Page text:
Jetlag is an unfortunate travel side effect. It is the confused feeling physical bodies get when travelling long distances at high speeds. Bodies are thrown out of sync and our biological clock gets weirded out with the time differences and normal routine activities such as eating and sleeping are thrown out of whack.
Jet lag can cause extreme fatigue, indigestion and bowel problems, a loss of appetite, memory and concentration issues or a general feeling of being unwell. Studies have found that it takes a full day to recover from each time zone one travels through.
It is also supported that travelers going from west to east are more prone to jetlag compared to travelers travelling in opposite direction. This is because people’s bodies are better equipped to deal with longer days than shorter ones. When you travel from west to east, you are forcing your body to sleep when it is actually waking up.
Here are some advice on how to deal with the bane of time zone crossers, jetsetters and frequent flyers.
The day before
- Get a good night’s sleep. As excited you maybe, you’ll regret staying up when jetlag ruins your trip adventure.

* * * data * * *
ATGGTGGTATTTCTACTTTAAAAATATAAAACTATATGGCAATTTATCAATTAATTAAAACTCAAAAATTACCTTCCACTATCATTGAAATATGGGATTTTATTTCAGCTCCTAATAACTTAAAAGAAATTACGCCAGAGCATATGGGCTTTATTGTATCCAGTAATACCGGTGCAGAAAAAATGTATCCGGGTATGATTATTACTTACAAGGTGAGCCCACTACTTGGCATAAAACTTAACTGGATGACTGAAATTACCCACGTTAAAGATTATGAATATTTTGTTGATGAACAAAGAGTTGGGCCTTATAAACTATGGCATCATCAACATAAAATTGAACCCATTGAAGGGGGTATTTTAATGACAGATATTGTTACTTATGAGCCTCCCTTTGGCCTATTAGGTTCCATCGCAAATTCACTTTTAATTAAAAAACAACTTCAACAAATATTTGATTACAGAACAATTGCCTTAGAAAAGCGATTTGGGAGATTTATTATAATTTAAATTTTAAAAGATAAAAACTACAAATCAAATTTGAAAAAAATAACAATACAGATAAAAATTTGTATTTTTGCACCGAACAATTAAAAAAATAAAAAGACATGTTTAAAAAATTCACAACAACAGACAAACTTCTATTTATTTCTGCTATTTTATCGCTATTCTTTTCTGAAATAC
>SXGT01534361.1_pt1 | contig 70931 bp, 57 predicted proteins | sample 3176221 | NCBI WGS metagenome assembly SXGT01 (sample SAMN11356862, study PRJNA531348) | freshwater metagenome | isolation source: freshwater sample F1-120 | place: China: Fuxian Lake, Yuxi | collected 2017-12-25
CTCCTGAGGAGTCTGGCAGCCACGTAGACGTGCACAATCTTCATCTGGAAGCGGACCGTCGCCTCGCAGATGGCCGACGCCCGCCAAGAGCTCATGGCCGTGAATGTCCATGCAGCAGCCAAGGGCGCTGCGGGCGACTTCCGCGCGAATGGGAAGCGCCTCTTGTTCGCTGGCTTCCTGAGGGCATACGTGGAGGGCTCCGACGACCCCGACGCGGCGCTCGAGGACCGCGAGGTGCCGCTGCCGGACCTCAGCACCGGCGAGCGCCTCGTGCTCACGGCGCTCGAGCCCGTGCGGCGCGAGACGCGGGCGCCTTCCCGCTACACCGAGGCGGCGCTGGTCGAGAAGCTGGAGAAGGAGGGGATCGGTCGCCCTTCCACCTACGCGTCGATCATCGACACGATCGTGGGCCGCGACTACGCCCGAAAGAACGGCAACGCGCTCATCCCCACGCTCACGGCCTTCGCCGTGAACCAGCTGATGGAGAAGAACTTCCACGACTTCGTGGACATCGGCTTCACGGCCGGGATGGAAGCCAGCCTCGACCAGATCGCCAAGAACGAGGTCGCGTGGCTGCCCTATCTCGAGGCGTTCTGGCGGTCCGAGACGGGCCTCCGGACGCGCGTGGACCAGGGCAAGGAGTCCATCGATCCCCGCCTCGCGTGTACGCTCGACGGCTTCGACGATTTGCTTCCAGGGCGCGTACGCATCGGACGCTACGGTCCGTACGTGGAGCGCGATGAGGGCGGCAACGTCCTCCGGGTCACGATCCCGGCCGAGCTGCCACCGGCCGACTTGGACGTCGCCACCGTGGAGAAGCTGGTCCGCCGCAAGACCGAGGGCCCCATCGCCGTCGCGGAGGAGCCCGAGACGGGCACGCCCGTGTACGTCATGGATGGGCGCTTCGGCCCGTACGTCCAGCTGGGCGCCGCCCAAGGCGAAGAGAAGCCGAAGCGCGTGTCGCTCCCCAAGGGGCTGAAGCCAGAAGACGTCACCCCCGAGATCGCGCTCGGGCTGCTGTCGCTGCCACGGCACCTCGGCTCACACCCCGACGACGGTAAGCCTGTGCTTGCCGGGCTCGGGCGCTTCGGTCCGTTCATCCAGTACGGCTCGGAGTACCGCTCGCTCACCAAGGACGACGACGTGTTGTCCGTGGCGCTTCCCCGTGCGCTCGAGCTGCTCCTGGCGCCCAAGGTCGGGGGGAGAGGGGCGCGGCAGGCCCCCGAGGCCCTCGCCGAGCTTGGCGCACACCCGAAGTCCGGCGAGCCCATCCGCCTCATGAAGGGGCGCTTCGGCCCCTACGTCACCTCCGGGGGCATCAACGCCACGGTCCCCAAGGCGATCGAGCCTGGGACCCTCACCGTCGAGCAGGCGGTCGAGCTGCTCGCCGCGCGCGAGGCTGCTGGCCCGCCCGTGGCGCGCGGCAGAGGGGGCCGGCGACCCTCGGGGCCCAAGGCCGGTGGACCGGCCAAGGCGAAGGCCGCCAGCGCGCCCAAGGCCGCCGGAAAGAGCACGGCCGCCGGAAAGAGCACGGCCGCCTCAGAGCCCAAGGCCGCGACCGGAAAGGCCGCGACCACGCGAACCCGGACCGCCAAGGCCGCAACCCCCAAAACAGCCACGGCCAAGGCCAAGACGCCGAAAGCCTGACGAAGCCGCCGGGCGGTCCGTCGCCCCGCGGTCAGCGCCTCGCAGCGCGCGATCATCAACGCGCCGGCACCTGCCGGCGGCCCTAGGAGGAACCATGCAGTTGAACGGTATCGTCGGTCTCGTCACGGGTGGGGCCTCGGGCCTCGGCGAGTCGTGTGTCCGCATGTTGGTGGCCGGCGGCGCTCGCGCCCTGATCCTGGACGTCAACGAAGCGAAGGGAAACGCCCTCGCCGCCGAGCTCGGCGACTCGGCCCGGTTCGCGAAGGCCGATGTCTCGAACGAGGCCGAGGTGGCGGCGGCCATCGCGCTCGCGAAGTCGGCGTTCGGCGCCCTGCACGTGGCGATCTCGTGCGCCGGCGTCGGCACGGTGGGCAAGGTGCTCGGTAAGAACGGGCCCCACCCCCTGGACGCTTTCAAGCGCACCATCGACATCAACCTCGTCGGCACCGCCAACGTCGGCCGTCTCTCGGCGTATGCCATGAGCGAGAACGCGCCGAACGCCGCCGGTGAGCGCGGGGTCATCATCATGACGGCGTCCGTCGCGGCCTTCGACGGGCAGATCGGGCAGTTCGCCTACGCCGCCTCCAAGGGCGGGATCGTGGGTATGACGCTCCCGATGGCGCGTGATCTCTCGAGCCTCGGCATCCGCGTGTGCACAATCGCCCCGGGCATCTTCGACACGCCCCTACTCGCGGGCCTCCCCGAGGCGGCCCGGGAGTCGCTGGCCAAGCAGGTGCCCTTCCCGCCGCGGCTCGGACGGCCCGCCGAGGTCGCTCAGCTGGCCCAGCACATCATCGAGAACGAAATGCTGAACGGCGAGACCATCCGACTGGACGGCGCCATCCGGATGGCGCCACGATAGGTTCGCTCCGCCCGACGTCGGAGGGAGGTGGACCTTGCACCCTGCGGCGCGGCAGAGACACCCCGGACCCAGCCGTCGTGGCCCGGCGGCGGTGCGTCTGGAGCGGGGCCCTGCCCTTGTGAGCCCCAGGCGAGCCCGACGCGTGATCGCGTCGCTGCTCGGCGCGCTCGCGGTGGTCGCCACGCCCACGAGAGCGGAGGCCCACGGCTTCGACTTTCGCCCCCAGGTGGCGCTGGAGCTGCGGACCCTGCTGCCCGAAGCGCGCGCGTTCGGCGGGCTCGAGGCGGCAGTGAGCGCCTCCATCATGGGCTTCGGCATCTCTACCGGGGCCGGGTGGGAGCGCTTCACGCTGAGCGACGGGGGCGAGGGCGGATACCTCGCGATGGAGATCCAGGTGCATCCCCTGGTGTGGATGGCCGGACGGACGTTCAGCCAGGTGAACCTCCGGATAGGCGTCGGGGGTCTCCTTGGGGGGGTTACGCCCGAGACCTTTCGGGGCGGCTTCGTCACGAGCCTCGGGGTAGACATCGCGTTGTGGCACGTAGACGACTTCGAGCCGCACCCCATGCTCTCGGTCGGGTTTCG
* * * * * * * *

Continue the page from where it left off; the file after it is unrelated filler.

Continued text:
- If you can, get a flight that arrives at daylight. Your body will adjust more to staying awake and fitting in with new schedule. Or you can opt to fly to places on the Greenwich meridian.
- Try to change your schedule to match the times of your destination. People with rigid schedules for eating and sleeping might find some difficulty adjusting to Eastern Time and should do this ahead of time.
- Try to build a stopover to get your body to rest and have more time to adjust to new routines.
During the flight
- Don’t drink alcohol. Alcohol at high altitudes can increase tiredness and dehydration which will add to our jetlag feeling. Opt for water instead.
- If you can’t avoid landing at night, avoid any caffeinated beverages, sodas and energy drinks. Drinks like this will distort your sleep patterns more which add to tiredness.
- Don’t take sleeping pills or medications to help you sleep, they will just leave you fuzzy feeling. However if you have long flights, you should try sleeping, try drinking a cup of warm tea or milk.
- Set your time to the time of your destination as soon as you get on the plane. This will help your brain orient itself psychologically.
- Exercise and keep your blood pumping. Healthy blood circulation will help you feel better.
- Start following the time schedules of the place as soon as you arrive. Eat when locals eat and sleep when they sleep.
- Get some sun, if there’s any by the time you land. The sun boosts energy levels and will make you feel better.
- Stretch and do some exercise to get your blood pumping and systems running.
- Try to get sleep, as much as you normally would within a day.
- As a last resort, you can invest in a pair of Hi-tech jetlag glasses.